A range of electoral systems can provide democratic representation. These include Westminster proportional or first-past-the-post (FPTP) system, and the presidential system. India’s follows the Westminster FPTP system.Every now and then we hear a voice to asking that our system be replaced with something else. But is our system the problem or the way we implement it?
Further, as Robert Dahl observed, “A country where the underlying conditions are highly favourable can preserve its basic democratic institutions under a great variety of constitutional arrangements”. The most important underlying condition involves the design of incentives in the system.
Indeed, two democratic frameworks which look exactly alike on the surface can lead to dramatically different outcomes based on whether their incentives are able to achieve the outcome of attracting good people to politics. While the Australian system elects brilliant and honest representatives, the Indian system largely elects incompetent and corrupt representatives. In fact, it can be argued that the Indian system actively prevents honest candidates from contesting.
But here’s the deal: both have the Westminster system. What then explains their radically different performance?
Without understanding the cause of this different performance, we will end up with the same issues even with a presidential system. In other words, our most corrupt politician will become President.
In the end, almost everything in human action boils down to incentives. A good system must create incentives for good people to contest elections. It should ensure that good people have a reasonable chance of getting elected.
Indeed, objective analysis of the systems shows that the Westminster FPTP system is basically very good. It gives a strong mandate to the party supported by the largest number of voters, regardless of whether the majority of the population supports the party. Where necessary, the largest party can align with a few small parties or independents to form a coalition. The FPTP system is flexible and ensures stability.
It is also highly responsive. If someone is found unsuitable to lead, the legislative party can quickly replace him. The “no confidence motion” system allows ongoing restraint on the government should it stray too far. The Westminster FPTP can easily get rid of a non-performing Prime Minister
The Cabinet system ensures that highly talented – and elected – people are given significant responsibilities and all decisions are finalised by the team. Team decisions are generally better than decisions taken by individuals.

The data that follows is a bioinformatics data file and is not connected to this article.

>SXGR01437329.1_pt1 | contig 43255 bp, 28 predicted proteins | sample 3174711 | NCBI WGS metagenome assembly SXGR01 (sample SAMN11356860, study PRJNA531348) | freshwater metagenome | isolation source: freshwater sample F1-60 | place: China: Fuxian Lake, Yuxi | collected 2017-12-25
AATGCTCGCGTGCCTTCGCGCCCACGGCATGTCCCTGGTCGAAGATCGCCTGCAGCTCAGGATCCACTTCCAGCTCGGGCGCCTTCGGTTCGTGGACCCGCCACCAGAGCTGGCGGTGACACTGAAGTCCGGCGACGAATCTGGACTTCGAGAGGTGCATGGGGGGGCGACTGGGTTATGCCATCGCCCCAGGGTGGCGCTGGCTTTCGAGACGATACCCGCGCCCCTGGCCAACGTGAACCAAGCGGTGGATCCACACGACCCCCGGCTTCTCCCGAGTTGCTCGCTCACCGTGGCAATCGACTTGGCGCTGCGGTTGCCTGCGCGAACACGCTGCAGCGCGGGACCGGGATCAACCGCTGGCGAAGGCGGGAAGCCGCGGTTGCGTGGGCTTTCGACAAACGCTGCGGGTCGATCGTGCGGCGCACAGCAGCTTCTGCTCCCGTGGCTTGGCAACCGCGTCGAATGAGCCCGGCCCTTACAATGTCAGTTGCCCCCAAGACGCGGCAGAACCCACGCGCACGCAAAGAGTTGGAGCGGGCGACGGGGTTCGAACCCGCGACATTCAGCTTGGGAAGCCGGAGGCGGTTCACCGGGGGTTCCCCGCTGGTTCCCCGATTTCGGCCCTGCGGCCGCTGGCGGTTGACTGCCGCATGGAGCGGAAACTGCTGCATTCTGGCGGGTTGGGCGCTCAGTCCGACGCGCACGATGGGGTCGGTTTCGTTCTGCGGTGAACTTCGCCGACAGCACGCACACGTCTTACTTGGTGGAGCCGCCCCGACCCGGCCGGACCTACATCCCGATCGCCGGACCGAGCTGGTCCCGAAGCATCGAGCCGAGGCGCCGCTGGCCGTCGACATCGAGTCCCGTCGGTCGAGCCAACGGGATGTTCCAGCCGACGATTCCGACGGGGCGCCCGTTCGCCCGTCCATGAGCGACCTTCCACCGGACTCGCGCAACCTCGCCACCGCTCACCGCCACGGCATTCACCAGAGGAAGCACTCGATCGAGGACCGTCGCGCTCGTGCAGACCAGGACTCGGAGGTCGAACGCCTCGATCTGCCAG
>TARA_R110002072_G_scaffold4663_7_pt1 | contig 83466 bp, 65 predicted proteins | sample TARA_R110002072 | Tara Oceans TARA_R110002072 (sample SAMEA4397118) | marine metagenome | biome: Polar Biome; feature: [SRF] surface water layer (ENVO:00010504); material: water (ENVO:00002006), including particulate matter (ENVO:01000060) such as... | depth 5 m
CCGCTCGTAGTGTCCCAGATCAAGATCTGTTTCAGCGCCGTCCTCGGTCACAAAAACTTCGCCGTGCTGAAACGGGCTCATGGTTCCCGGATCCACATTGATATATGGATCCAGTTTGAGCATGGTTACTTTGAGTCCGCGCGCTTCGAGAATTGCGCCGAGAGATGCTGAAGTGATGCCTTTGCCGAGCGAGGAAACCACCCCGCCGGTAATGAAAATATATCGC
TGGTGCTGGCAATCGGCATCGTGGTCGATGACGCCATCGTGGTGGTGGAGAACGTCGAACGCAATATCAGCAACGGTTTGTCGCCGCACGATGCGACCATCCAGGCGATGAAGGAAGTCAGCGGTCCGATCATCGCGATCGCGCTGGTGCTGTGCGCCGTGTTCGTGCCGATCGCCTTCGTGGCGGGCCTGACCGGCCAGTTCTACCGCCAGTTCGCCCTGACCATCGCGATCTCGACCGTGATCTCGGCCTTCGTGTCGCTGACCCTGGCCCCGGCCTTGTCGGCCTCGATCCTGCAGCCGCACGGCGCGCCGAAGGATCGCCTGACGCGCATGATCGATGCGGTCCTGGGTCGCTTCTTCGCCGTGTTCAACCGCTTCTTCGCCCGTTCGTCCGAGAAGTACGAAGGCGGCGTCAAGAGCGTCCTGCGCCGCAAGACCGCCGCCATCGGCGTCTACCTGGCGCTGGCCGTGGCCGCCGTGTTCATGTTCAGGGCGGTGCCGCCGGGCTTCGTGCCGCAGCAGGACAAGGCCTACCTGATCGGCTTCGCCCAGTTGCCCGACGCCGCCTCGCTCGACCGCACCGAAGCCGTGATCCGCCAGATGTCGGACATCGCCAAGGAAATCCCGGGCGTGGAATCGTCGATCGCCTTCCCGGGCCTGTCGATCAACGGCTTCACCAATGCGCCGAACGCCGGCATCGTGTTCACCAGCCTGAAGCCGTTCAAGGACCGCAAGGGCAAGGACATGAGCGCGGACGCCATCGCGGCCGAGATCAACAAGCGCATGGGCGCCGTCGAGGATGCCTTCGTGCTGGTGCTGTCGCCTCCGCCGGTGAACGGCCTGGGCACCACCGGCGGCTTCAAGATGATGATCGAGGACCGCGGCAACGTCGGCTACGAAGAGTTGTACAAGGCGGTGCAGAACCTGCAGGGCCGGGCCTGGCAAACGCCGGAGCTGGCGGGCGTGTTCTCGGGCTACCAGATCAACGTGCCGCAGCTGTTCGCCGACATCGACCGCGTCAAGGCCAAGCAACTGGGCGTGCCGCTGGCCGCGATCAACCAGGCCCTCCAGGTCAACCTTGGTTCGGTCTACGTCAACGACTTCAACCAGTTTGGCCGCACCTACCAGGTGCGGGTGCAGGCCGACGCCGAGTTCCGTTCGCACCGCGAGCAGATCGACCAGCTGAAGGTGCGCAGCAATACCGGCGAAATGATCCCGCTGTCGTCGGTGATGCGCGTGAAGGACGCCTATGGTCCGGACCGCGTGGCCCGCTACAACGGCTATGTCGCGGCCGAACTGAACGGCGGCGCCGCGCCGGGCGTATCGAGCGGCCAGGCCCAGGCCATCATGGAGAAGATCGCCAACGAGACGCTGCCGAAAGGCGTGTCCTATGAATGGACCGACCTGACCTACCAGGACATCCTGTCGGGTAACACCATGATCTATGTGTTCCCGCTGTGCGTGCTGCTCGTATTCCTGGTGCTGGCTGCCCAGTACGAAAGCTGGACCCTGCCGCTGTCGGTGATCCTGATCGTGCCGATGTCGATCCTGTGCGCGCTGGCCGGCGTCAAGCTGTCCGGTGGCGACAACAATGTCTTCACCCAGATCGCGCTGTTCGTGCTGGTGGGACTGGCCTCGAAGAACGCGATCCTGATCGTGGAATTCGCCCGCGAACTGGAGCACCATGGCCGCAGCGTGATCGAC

Then, the Westminster FPTP system keeps barriers to entry quite low. It allows fresh blood and new ideas to be injected rapidly. Despite AAP’s ideas being extremely poor, there is no doubt that parties like AAP are able to rapidly come in because of the Westminster FPTP system.
A presidential system is stable, but stability is not necessarily a virtue. Responsiveness is very important. The presidential system performs the worst on this measure since a president can’t be removed before his tenure ends, without undergoing the extensive process of impeachment. Jokers and dunces (like Trump and many of his predecessors), once elected, are free to squander taxes till the end of their tenure.
The key issue is, of course, that our Westminster model is in shambles. That is the problem we face.
The reason for this is to be found by looking at the incentives. A good candidate in India can lose huge amounts of money in elections and even go bankrupt. On the other hand, Australia reimburses candidates on the basis of the votes polled, thus reducing the risk of candidates losing money during the electoral contest. This lets good people contest.
Further, India pays its representatives very poorly. Australia pays its representatives quite well, instead. That allows competent people (who generally earn well above the average) to join politics – something that can’t happen in India under the current design.
The numbers simply don’t add up in India. The incentives are skewed: only the corrupt and/or incompetent can succeed in India.
To fix the system we need to ensure that election expense limits are removed. This will allow for complete transparency in fund raising and expenditure; thereby leaving no incentive to lodge false electoral expense statements. Second, government must partially reimburse election campaign expenses (on a per-vote basis). Third, elected representatives must be paid salaries comparable to what senior managers get in the private sector.
Discussions on the presidential system should be put on hold and the focus shifted to reform of the current system.
Of course, such reforms won’t be the panacea in themselves. These reforms can’t ensure that elected representatives won’t abuse their powers. That will require many other reforms including the right policies (minimal government) and citizen vigilance.
But this much is clear: without implementing these basic reforms of the electoral system, India will always remain a banana republic – regardless of which democratic model we use.